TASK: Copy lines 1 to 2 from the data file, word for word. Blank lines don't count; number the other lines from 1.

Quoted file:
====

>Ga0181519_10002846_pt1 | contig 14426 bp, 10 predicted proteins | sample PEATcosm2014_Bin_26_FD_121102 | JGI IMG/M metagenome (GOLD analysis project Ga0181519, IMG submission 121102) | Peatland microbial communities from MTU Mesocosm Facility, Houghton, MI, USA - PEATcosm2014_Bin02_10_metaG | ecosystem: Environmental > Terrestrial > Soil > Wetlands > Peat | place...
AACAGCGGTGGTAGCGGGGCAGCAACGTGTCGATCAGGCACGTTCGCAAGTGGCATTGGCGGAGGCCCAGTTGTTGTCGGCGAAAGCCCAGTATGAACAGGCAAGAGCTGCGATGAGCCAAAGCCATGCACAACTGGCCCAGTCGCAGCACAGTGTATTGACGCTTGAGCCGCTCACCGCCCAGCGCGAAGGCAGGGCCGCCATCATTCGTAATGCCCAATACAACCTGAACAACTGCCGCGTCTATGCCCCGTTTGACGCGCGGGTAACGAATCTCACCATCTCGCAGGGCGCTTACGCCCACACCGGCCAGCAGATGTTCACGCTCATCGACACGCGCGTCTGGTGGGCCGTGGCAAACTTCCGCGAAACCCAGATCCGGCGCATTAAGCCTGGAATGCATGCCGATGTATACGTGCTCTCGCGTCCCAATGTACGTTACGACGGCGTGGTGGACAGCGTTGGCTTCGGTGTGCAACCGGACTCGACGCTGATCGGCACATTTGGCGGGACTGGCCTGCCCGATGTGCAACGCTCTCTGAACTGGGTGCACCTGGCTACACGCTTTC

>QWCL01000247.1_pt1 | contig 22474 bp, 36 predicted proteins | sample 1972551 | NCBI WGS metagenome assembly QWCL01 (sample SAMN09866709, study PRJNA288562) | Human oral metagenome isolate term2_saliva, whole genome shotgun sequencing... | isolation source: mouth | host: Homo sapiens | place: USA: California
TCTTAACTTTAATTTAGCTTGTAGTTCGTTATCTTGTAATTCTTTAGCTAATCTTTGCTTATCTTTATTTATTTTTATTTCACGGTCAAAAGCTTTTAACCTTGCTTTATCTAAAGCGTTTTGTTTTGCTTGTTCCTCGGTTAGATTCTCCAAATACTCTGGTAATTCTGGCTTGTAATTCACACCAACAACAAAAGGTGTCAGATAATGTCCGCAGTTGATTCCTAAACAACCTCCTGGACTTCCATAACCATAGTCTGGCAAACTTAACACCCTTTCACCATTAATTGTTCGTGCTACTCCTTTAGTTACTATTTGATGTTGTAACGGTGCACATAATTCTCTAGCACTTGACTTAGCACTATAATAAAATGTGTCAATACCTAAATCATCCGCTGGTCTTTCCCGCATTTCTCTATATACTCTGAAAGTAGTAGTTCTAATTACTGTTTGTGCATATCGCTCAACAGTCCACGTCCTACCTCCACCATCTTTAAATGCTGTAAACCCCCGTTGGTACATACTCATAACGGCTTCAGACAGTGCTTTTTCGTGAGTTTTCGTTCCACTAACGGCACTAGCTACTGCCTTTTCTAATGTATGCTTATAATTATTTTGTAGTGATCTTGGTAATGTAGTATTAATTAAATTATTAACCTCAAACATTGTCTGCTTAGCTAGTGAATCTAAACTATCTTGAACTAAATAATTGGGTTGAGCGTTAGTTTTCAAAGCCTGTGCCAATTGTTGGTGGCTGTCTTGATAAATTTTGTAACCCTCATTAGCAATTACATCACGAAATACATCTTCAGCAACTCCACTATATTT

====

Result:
>Ga0181519_10002846_pt1 | contig 14426 bp, 10 predicted proteins | sample PEATcosm2014_Bin_26_FD_121102 | JGI IMG/M metagenome (GOLD analysis project Ga0181519, IMG submission 121102) | Peatland microbial communities from MTU Mesocosm Facility, Houghton, MI, USA - PEATcosm2014_Bin02_10_metaG | ecosystem: Environmental > Terrestrial > Soil > Wetlands > Peat | place...
AACAGCGGTGGTAGCGGGGCAGCAACGTGTCGATCAGGCACGTTCGCAAGTGGCATTGGCGGAGGCCCAGTTGTTGTCGGCGAAAGCCCAGTATGAACAGGCAAGAGCTGCGATGAGCCAAAGCCATGCACAACTGGCCCAGTCGCAGCACAGTGTATTGACGCTTGAGCCGCTCACCGCCCAGCGCGAAGGCAGGGCCGCCATCATTCGTAATGCCCAATACAACCTGAACAACTGCCGCGTCTATGCCCCGTTTGACGCGCGGGTAACGAATCTCACCATCTCGCAGGGCGCTTACGCCCACACCGGCCAGCAGATGTTCACGCTCATCGACACGCGCGTCTGGTGGGCCGTGGCAAACTTCCGCGAAACCCAGATCCGGCGCATTAAGCCTGGAATGCATGCCGATGTATACGTGCTCTCGCGTCCCAATGTACGTTACGACGGCGTGGTGGACAGCGTTGGCTTCGGTGTGCAACCGGACTCGACGCTGATCGGCACATTTGGCGGGACTGGCCTGCCCGATGTGCAACGCTCTCTGAACTGGGTGCACCTGGCTACACGCTTTC